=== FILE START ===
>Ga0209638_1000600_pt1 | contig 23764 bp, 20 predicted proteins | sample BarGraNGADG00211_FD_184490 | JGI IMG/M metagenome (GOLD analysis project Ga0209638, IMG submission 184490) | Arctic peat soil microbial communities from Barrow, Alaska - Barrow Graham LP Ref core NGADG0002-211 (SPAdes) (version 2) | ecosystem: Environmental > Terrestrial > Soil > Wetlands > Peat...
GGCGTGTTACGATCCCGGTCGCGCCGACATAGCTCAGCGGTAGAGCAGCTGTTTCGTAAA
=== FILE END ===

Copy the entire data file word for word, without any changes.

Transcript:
>Ga0209638_1000600_pt1 | contig 23764 bp, 20 predicted proteins | sample BarGraNGADG00211_FD_184490 | JGI IMG/M metagenome (GOLD analysis project Ga0209638, IMG submission 184490) | Arctic peat soil microbial communities from Barrow, Alaska - Barrow Graham LP Ref core NGADG0002-211 (SPAdes) (version 2) | ecosystem: Environmental > Terrestrial > Soil > Wetlands > Peat...
GGCGTGTTACGATCCCGGTCGCGCCGACATAGCTCAGCGGTAGAGCAGCTGTTTCGTAAA